GRAND RAPIDS — Four members of the Catholic Worker Movement — the self-named Four Necessity Valve Turners accused of damaging Enbridge Inc.’s crude oil pipeline earlier this year — appeared in Itasca County Courthouse on Tuesday morning to receive instructions to return for a joint jury trial scheduled for June 2, 2020.

The four individuals — Allyson Polman, Brenna Cussen Anglada and Daniel Yildirim of Wisconsin and Michele Naar-Obed of Duluth — previously pleaded guilty to one count each of felony and misdemeanor charges of aiding and abetting attempted damage to pipeline property. This week, they re-entered their guilty pleas before the court after turning down a plea bargain by prosecutors, a spokesperson for the group told the Hibbing Daily Tribune. They now face a maximum sentence of five years in prison and $10,000 in fines each if convicted of the felony.

According to a group statement sent via email, the Four Necessity Valve Turners told the HDT that “each feel personally called to step into responsibility by standing in the way of this deadly fossil fuel industry” because of its apparent impacts on climate change.

The scheduling of the jury trial comes one week after the Minnesota Public Utilities Commission voted unanimously to request the state Commerce Department conduct an analysis of the potential effects of crude oil spills in the Lake Superior watershed and report back within 60 days. The most recent decision was the first movement in a project that has been in legal stalemate given the ongoing arguments between Enbridge and environmental and tribal groups.

Back in June, the Minnesota Court of Appeals upheld most of the environmental review except for the inadequacies regarding Lake Superior, the Associated Press reported. Last month, the Minnesota Supreme Court declined to hear challenges by the opponents to the environmental review.

Canada-based Enbridge has long been seeking to replace its corroded Line 3 built in the 1960s. An estimated $2.6 billion newly built and rerouted pipeline would carry 760,000 barrels a day of crude oil — more than double its current capacity — from Hardisty, Alberta, through northern Minnesota and down to Superior, Wis. The PUC approved the plan in June 2018, despite receiving 68,000 comments in opposition. But then DFL Gov. Mark Dayton’s Commerce Chamber filed a lawsuit appealing that decision in December 2018.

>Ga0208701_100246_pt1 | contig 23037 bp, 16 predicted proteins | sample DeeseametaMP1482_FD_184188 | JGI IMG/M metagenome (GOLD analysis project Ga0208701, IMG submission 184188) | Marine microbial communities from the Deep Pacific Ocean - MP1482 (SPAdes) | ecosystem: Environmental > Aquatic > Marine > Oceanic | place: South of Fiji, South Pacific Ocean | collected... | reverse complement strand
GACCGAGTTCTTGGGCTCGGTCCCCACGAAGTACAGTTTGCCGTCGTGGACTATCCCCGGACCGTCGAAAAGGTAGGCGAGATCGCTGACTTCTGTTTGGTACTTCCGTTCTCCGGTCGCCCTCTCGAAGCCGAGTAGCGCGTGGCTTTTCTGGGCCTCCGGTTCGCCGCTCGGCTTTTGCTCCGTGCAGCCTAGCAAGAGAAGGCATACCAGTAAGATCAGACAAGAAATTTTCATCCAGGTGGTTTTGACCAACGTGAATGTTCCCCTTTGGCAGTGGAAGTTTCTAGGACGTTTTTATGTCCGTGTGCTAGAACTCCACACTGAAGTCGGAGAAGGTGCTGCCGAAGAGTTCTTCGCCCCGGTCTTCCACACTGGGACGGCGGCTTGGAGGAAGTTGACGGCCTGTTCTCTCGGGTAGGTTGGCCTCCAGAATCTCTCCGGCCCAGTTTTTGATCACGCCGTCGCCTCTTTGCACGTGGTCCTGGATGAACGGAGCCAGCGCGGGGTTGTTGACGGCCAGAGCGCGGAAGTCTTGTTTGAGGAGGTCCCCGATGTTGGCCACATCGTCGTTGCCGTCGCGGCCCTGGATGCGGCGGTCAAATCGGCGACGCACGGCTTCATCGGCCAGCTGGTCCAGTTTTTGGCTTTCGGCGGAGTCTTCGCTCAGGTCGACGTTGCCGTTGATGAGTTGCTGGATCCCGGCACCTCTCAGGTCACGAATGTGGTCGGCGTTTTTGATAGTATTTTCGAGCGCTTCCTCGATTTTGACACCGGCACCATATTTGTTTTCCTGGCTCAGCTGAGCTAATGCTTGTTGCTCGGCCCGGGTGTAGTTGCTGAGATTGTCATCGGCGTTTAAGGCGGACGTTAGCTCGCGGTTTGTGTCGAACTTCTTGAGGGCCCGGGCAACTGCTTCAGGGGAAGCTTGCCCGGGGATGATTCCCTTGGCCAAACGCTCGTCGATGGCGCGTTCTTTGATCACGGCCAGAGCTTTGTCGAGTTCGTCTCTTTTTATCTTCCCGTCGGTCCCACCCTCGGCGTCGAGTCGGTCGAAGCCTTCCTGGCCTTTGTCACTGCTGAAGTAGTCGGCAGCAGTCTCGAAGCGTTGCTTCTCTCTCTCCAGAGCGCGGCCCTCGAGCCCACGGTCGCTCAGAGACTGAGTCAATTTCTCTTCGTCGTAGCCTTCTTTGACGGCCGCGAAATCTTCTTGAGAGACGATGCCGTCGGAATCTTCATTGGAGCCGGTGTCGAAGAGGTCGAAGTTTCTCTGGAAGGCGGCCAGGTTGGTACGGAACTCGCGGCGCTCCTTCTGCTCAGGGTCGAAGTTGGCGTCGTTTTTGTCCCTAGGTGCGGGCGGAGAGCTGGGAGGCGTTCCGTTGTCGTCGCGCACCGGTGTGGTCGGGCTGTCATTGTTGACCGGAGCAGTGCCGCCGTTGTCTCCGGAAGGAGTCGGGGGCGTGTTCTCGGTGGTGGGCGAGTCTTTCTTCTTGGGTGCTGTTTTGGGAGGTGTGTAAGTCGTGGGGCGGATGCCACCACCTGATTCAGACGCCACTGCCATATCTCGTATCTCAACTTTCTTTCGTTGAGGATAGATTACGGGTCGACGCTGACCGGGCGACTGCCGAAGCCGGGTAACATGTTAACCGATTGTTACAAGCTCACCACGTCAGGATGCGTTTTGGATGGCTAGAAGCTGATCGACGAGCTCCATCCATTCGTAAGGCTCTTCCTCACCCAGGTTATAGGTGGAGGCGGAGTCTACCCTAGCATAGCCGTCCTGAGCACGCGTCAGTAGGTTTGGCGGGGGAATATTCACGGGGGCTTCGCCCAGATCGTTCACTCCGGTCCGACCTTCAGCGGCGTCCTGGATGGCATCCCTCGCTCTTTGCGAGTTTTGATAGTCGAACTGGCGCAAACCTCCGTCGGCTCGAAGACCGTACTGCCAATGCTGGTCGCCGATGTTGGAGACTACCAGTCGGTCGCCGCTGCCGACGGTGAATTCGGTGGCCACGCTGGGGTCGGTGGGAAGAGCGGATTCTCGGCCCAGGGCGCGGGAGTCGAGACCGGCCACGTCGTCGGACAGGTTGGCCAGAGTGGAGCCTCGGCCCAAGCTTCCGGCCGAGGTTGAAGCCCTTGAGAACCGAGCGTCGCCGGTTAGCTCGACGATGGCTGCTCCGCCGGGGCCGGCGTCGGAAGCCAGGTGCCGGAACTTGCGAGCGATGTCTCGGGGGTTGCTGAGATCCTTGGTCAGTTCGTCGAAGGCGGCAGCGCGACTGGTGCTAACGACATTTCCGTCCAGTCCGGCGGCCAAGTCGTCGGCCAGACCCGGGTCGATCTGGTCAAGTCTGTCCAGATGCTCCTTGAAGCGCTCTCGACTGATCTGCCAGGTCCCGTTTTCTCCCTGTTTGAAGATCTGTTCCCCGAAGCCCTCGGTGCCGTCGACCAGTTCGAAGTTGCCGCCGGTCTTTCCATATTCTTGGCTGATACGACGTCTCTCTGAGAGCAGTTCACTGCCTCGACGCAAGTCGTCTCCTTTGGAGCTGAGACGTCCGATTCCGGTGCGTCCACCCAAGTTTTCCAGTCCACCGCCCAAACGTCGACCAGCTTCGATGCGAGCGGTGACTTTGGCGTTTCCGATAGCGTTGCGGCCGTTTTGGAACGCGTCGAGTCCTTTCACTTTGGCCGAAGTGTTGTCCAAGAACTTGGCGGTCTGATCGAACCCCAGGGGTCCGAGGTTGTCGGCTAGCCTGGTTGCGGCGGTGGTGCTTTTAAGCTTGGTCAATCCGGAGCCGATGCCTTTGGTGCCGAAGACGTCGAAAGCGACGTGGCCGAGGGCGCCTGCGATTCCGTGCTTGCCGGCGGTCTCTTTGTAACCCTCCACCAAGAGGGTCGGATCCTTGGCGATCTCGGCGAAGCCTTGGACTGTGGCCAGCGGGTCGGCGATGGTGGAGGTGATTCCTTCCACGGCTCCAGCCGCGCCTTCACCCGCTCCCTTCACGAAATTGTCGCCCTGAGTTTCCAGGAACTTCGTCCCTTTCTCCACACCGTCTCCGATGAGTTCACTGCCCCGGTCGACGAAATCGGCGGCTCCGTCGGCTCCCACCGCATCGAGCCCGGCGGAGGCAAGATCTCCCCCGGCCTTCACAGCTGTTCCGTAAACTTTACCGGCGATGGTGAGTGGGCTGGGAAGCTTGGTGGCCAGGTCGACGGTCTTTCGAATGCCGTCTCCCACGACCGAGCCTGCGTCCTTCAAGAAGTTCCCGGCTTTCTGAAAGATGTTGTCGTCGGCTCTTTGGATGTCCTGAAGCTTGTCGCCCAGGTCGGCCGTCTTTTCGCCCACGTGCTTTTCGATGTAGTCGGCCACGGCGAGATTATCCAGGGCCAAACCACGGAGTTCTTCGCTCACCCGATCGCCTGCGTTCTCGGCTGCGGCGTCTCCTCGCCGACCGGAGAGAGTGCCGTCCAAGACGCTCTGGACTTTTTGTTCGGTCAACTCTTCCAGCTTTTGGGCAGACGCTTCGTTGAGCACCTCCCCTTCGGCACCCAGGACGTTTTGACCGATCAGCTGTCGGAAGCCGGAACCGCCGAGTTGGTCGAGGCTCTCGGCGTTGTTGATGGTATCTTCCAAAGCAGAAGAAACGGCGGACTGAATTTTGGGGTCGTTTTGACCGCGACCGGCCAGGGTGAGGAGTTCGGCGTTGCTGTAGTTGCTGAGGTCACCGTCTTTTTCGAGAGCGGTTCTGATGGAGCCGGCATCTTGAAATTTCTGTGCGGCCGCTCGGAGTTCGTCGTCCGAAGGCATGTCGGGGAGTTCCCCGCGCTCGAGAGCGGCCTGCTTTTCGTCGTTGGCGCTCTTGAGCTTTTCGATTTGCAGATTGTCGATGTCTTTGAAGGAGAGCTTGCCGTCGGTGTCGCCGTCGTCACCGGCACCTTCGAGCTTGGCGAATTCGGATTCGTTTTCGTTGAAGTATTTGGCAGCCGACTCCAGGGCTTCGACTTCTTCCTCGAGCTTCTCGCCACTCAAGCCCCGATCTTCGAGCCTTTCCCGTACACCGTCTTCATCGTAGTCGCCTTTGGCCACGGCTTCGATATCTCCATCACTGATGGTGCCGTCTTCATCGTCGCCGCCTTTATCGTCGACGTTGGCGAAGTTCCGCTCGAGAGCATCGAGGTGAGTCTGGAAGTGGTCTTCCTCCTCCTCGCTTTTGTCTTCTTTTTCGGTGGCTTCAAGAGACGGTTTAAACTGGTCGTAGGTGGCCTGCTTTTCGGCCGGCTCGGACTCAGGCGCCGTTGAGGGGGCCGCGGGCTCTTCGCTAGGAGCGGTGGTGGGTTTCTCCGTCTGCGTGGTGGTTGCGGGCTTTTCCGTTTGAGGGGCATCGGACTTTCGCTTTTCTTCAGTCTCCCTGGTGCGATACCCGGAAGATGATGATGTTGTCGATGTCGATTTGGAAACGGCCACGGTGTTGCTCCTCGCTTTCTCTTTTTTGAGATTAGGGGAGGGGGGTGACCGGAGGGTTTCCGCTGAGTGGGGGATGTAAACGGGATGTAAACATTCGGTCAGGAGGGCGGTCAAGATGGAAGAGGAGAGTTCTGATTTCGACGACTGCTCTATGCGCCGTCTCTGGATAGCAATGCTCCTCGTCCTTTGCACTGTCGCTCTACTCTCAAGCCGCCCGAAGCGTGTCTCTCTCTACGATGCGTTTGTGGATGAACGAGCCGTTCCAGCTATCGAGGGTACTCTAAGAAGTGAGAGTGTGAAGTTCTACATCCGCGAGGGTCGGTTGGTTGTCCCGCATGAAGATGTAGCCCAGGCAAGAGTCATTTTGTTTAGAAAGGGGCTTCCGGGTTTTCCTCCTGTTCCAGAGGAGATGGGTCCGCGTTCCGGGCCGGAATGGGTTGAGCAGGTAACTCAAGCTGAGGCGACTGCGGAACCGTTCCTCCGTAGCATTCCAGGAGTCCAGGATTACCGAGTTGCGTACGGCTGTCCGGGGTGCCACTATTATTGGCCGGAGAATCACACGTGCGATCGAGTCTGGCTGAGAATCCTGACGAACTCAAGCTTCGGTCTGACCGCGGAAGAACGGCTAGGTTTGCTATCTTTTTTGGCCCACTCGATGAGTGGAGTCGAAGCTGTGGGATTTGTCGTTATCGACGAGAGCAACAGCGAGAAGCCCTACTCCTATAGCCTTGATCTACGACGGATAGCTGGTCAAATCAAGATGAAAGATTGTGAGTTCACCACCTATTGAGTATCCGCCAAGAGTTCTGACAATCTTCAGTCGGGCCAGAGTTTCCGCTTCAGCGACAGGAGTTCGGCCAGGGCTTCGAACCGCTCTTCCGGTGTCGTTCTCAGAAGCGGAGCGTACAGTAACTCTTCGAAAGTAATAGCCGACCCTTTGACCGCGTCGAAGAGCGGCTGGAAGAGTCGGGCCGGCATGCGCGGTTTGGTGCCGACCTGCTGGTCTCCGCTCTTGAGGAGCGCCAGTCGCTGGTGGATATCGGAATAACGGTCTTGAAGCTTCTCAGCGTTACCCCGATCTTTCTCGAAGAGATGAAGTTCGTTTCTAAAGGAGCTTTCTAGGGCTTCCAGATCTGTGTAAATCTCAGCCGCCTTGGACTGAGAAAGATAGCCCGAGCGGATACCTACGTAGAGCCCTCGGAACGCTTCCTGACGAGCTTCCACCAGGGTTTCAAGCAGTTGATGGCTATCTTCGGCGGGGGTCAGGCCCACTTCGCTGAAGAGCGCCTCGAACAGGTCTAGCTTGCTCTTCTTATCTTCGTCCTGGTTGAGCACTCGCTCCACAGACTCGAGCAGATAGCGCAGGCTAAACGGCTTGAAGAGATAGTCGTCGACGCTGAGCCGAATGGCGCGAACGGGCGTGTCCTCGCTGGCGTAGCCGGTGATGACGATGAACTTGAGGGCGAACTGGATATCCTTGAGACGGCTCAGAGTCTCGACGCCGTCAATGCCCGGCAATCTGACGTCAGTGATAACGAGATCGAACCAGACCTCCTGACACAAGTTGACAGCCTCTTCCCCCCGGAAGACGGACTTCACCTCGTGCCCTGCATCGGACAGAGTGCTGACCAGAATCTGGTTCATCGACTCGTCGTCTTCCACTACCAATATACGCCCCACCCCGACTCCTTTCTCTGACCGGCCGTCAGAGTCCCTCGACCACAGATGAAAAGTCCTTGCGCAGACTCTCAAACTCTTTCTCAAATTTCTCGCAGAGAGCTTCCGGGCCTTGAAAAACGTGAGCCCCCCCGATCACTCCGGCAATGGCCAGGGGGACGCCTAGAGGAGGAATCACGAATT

Earlier this year, the Four Necessity Valve Turners were arrested for alleging breaking into private property on Feb. 2 along U.S. Highway 2 in Itasca County to shut off the main valve on the pipeline.

That same month, the Minnesota Court of Appeals kicked back the appeal to Gov. Tim Walz, who then sided with his predecessor, environmental groups and some Ojibwe bands who argued that the state was risking a crude oil spill while opening its doors for the financial benefit of other states and countries. “Projects like these don’t just need a building permit to go forward, they also need a social permit,” Walz said in a tweet.

The tweet prompted Minnesota Congressman Pete Stauber to retell his fellow representatives in the House that Enbridge’s project would create more than 4,000 construction jobs, while generating $19 million in property tax revenue. “With all this benefit, it was greatly disappointing to hear we would have further delays,” Stauber said. He added, “Unfortunately, certain state officials of Minnesota feel beholden to, in the words of our operating engineers, environmental extremism.” Without name-dropping, Stauber had appeared to blame Walz for backing the Dayton Administration's appeal. His use of the term “environmental extremism” had been coined by Jason George, the business manager at the International Union of Operating Engineers Local 49, who said pursuing the appeal would be “bad public policy” encouraged by the Four Necessity Valve Turners.

Later that month, the Four Necessity Valve Turners made their initial appearance in the Itasca County Courthouse. During a post-court phone interview, Naar defended the actions to the Hibbing Daily Tribune by saying she was combating threats the pipeline would have on land and water.

“We’ve been watching climate change unfold in front of us,” Naar said. “We felt it was necessary. We felt the danger was imminent. We felt that it was necessary to take these steps. The long haul of keeping it off is going to come through changing people’s hearts and minds.”

Naar continued, “I’m really happy to hear that Governor Walx made his decision,” Naar said. “It’s a very important decision to let not only the voice of science had a place on whether or not to follow with Line 3, but it’s also important to say that our beef is not with one particular pipeline. It’s with the whole industry that has a direct impact on climate change.”

A spokeswoman from Enbridge would write in email to the HDT that the company supported the prosecution of the alleged crimes, because Naar and her co-defendants “put people and the environment at risk.” Spokeswoman Juli Kellner continued, “The actions taken to trespass on our facility and vandalize energy infrastructure were reckless and dangerous. The people involved claimed to be protecting the environment, but they did the opposite. Their actions put themselves, first responders, neighboring communities and landowners at risk.”

When the HDT asked if she believed her actions were reckless and dangerous, Naar replied that “we did this in the safest possible measure.” She added, “I live in this community, too. So, it would be far fetched to put anyone in danger. I hope that would be dispelled over time.”


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